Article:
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Ode to the Ode

“Beethon” monument in Beethoven’s birthplace of Bonn, Germany, by Klaus Kammerichs. Andrey Yushkov / Shutterstock.com


ou’ve all heard the “Ode to Joy” from Beethoven’s Ninth Symphony. It has been used in countless films, TV shows, sporting events, and even popular songs. It rings in the Japanese New Year and serves as the official anthem of the European Union as an expression of their shared ideals.

Of course, Beethoven wrote a lot of familiar tunes. “Da-da-da-dum” from his Fifth Symphony is equally famous, as is the first movement of the Moonlight Sonata, not to mention his Für Elise, which every piano student must learn to butcher at some point. Conductors, in fact, seem to love his Third Symphony at least as much. Yet, none of these other works holds quite the same symbolic appeal as the Ninth. So, what makes it so special?

For starters, there is the back story, which some of you may already know: it’s the last symphony ever written by perhaps the greatest of all symphonists, lending it a valedictory air. Beethoven wrote it while deaf, meaning he must have imagined the whole thing in his head without ever hearing a note of it. He also stuck solo singers and a chorus into the piece, which is odd because symphonies at the time were usually written only for orchestras.

But what really sets the Ninth apart and gives it such broad appeal is the “Ode” section from its final movement. Set to a poem about the joy and brotherhood of mankind, this divine melody has the power to awaken something in even the most casual listener. Every man, woman, and child who hears this music knows it is trying to tell us something important about our shared human experience.

You may be wondering why this is the case – what makes it so? That is where words begin to fail. As with Shakespeare’s greatest plays, Da Vinci’s greatest paintings, or Michelangelo’s greatest sculptures, its allure is ultimately a testament to the genius of its creator.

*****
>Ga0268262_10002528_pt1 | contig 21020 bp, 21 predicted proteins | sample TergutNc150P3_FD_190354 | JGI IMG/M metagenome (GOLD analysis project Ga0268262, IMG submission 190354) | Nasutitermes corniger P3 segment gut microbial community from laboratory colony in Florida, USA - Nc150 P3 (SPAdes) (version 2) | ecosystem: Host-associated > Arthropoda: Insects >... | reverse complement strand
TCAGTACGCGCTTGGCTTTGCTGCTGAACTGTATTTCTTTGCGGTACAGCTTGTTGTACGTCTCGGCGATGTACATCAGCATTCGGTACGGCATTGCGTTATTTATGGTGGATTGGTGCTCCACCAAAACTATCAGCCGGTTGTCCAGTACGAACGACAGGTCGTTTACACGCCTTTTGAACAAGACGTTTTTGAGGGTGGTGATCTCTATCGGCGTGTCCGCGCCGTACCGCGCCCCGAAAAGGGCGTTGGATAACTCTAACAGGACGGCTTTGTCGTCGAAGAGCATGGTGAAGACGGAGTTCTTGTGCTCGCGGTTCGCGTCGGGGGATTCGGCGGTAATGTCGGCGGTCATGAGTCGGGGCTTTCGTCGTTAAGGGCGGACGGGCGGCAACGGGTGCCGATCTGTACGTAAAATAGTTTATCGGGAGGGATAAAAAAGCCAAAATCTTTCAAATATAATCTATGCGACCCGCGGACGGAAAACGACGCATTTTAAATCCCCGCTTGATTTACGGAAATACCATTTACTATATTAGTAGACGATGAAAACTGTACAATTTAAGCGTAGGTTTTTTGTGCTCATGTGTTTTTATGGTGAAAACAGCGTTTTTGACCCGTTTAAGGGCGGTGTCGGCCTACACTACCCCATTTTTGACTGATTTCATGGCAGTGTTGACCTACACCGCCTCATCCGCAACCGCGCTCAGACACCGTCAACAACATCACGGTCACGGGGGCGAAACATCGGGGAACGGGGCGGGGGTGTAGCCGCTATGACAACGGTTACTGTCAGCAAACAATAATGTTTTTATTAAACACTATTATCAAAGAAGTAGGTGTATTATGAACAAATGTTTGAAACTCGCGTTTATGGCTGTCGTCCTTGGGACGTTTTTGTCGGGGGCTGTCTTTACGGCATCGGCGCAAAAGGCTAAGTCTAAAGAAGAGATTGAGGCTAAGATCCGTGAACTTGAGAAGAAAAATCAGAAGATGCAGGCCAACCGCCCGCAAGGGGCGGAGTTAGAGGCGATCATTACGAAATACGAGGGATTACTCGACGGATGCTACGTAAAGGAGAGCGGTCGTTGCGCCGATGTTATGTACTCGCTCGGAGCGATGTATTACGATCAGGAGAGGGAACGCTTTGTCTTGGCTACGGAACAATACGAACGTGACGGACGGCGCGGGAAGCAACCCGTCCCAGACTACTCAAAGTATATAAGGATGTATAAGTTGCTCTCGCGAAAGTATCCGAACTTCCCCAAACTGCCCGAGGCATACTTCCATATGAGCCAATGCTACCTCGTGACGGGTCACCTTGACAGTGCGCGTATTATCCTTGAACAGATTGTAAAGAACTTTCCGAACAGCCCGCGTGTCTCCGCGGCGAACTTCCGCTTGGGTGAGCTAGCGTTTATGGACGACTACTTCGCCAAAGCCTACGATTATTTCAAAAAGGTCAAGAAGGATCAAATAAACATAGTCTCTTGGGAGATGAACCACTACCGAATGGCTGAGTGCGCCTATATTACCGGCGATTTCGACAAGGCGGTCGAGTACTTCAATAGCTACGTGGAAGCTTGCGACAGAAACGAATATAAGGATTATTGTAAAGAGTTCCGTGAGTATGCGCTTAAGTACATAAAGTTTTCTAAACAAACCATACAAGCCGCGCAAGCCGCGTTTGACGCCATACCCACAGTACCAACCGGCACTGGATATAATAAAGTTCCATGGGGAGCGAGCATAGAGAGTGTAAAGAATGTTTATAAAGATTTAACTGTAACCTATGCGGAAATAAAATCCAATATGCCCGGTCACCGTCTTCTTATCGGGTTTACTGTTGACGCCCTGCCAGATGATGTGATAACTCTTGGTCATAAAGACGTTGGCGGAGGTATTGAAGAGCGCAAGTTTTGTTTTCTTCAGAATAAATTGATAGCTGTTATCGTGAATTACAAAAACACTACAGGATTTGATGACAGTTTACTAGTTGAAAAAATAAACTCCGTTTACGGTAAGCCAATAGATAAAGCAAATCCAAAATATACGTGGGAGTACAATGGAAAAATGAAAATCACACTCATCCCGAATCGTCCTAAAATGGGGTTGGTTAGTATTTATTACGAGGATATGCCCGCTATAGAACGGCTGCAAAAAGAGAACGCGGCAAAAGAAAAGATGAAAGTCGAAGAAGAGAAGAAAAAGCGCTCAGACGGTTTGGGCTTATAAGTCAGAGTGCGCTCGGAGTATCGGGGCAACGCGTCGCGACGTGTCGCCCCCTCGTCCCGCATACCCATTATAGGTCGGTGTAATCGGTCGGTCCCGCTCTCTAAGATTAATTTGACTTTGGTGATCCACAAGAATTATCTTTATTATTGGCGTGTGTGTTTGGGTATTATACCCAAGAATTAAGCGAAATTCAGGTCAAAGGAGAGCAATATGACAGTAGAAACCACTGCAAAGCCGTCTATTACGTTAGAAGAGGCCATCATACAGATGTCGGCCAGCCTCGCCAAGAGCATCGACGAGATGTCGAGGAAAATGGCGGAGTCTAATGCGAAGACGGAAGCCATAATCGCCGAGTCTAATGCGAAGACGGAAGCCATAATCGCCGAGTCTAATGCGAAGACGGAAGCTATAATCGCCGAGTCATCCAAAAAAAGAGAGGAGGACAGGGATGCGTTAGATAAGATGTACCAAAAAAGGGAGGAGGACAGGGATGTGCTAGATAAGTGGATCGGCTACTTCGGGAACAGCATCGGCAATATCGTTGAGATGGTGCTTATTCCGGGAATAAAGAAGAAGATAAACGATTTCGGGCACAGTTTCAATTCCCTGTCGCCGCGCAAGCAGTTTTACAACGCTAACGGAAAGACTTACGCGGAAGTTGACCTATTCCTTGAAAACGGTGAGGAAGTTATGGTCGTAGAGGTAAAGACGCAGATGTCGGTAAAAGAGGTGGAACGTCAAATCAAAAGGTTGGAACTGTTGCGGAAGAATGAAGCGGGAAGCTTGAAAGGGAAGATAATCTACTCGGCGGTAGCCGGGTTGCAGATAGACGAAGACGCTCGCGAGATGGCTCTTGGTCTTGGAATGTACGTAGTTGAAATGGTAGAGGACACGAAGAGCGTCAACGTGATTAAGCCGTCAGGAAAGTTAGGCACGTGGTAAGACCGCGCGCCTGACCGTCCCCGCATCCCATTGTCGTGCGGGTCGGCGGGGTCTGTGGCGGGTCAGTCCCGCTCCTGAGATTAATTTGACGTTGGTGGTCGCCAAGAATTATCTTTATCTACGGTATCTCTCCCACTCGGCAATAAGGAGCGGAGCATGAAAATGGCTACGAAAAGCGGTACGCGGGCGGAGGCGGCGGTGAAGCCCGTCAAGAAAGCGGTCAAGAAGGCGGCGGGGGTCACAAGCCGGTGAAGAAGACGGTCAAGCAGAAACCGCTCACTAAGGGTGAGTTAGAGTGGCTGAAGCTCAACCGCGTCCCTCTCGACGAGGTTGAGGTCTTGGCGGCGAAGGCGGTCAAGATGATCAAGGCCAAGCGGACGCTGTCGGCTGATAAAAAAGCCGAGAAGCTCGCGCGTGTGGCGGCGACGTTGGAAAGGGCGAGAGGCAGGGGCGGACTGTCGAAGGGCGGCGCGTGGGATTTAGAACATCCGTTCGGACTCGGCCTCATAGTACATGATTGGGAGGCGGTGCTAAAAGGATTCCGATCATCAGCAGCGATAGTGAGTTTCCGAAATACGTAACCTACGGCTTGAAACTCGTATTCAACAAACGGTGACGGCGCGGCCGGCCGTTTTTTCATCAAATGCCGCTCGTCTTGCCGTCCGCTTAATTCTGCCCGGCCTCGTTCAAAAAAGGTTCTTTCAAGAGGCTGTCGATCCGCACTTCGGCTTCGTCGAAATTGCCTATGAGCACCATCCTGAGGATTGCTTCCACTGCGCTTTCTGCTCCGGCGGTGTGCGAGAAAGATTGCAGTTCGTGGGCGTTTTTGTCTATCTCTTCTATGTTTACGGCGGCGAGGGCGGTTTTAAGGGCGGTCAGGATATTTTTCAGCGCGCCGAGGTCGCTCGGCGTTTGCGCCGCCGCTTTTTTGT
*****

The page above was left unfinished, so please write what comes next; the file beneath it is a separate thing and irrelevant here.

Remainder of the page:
Here is a touching arrangement of the “Ode” theme from an event in Catalonia. Notice how the melody begins in the bass and gradually rises to the cello, viola, and violin parts before being joined by the chorus, as if ascending to the heavens …


Performers: Ad hoc ensemble with members of Orquestra Simfònica del Vallès, L’Associació d’Amics de l’Òpera de Sabadell, La Coral Belles Arts de Sabadel, and Cor Lieder Càmera
Composition: Ludwig van Beethoven, Symphony #9 in D minor, Op. 125 (fourth movement, “Ode to Joy” theme, with Catalan version of lyrics, “Cant de Joia,” by Joan Maragall)


Learn more:

Click to see a video of the complete symphony performed by the superb Chicago Symphony Orchestra. Use these links to skip directly to the firstsecondthirdfourth movements.

Within the fourth movement, the basses introduce the “Ode” theme here and the voices enter here. The superimposed text is a translation of the poem “An die Freude” by the German poet Friedrich Schiller, to which Beethoven set his famous theme.

Performers: Chicago Symphony Orchestra; Chicago Symphony Chorus; Riccardo Muti, conductor; Duain Wolfe, chorus director; Camilla Nylund, soprano; Ekaterina Gubanova, mezzo-soprano; Matthew Polenzani, tenor; Eric Owens, bass-baritone

See a listing of upcoming performances around the world. 


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